Not every student is going to sign up to book you for a photo session, obviously. However, when you focus on filling your workshop seats with your ideal client, you move students deeper into this love for _________(fill in the blank with your marketing message/service you provide). It’s these people that you’re going to send off mind-blown with new knowledge and some will boomerang into your most heartfelt, serious inquiries.

 

Pretty good stuff, right? Bookmark this post by pinning it now: 

family documentary photography inquiries

 

Important:

It’s not all about doing a workshop and hoping some will turn into bookings later. There’s more to it than that but before we get into the event details, let’s talk about WHY workshops just plain work.

5 reasons workshops work to create transformation:

  1. You can place yourself in a room full of your potential clients, making you relatable and well-connected to them
  2. Students leave inspired + motivated (wanting more)
  3. You are giving them what they came to learn and mind-blowing them with deeper content they never thought to look for
  4. You give them a “quick win” when you give them ah-ha moments over the photos they can take that will pull on their heartstrings
  5. You can over-deliver and continue to be there in their journey AFTER the workshop, which is where you can earn them as a client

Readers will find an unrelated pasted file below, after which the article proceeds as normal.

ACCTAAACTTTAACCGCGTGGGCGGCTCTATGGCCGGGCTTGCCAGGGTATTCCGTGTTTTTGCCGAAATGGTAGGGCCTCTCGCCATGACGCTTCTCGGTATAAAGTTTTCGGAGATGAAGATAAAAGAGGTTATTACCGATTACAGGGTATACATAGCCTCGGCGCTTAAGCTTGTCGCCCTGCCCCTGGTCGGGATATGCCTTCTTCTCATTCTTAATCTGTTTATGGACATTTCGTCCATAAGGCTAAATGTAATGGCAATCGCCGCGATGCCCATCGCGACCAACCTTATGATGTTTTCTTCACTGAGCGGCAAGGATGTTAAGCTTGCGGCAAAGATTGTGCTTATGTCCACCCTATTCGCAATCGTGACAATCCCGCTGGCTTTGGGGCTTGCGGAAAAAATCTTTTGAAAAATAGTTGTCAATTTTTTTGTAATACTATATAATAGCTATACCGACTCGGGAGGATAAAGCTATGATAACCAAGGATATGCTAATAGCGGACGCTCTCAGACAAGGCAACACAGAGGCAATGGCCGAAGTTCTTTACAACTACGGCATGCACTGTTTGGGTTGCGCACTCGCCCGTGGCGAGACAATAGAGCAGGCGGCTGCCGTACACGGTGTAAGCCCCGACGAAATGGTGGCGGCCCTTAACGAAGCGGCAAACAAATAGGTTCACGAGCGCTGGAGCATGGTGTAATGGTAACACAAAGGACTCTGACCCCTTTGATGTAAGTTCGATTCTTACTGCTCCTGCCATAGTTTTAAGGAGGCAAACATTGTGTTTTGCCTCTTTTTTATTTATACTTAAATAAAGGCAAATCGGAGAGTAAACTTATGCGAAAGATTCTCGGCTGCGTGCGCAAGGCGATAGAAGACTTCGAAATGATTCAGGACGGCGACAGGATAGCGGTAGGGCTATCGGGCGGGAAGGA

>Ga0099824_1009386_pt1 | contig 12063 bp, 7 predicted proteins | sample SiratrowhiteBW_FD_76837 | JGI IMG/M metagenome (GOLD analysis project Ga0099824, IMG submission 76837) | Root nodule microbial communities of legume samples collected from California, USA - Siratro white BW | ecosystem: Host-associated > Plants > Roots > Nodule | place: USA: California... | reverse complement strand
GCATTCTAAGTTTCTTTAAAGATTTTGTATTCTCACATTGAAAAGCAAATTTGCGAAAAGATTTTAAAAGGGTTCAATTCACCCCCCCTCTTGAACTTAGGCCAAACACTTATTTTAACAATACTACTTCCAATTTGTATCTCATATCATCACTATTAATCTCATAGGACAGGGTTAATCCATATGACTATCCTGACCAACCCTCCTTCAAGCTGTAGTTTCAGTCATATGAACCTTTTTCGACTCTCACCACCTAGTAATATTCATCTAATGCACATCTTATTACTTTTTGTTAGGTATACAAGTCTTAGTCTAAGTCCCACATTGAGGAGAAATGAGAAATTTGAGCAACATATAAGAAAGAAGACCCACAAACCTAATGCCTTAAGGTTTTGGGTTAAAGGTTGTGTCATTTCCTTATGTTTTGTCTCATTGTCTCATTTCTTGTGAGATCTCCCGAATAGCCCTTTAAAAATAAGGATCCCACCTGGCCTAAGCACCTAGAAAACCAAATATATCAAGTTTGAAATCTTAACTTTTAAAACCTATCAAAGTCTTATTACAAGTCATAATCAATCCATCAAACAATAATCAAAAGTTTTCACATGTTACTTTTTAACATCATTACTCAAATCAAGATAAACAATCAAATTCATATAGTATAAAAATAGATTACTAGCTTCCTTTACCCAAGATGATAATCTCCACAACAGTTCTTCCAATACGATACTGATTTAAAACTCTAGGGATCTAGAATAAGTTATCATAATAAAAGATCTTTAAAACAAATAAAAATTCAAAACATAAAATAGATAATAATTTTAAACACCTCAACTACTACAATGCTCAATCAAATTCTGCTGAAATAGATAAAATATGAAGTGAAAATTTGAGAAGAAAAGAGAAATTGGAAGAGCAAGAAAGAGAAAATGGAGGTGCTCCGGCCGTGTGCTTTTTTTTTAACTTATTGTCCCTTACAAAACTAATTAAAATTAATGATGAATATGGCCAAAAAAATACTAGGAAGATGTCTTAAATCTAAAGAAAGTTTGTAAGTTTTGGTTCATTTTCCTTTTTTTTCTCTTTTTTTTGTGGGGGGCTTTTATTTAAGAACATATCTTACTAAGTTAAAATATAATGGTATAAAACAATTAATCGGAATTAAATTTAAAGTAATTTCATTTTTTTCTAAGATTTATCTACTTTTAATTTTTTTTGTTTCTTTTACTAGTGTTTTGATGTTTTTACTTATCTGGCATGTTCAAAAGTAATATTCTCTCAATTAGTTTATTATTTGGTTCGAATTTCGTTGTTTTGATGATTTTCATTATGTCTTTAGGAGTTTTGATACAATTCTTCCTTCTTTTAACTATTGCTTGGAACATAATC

Ready to take control of your business and bring in more heartfelt inquiries into your business?

Plan your workshop in a way that sets you up to grow your email list, potential client & student roster + provides a high value experience for your students.

 


Learn the must-have, no exception elements of a workshop that will make workshops your best platform to create a transformational learning experience for pre-potential clients.

Tip: I’ve used the same workshop structure for the past 10 years. In Jerry Maguire fashion, although I’ve actually never seen this movie, let me help you… to help people in your community fall in love with documentary photography (and become your next clients).

Author: MarieMasse
I help client documentary photographers fine-tune their workflow + marketing game, so their work is filled with sessions that represent their voice + client values while earning a living. I shoot undirected, off-beat stories that aren’t preserved often enough (like the story of couples before starting a fam or becoming empty-nesters – a dream project of mine), so my clients’ old box of photos is a meaningful, visual diary of their life + legacy to leave behind.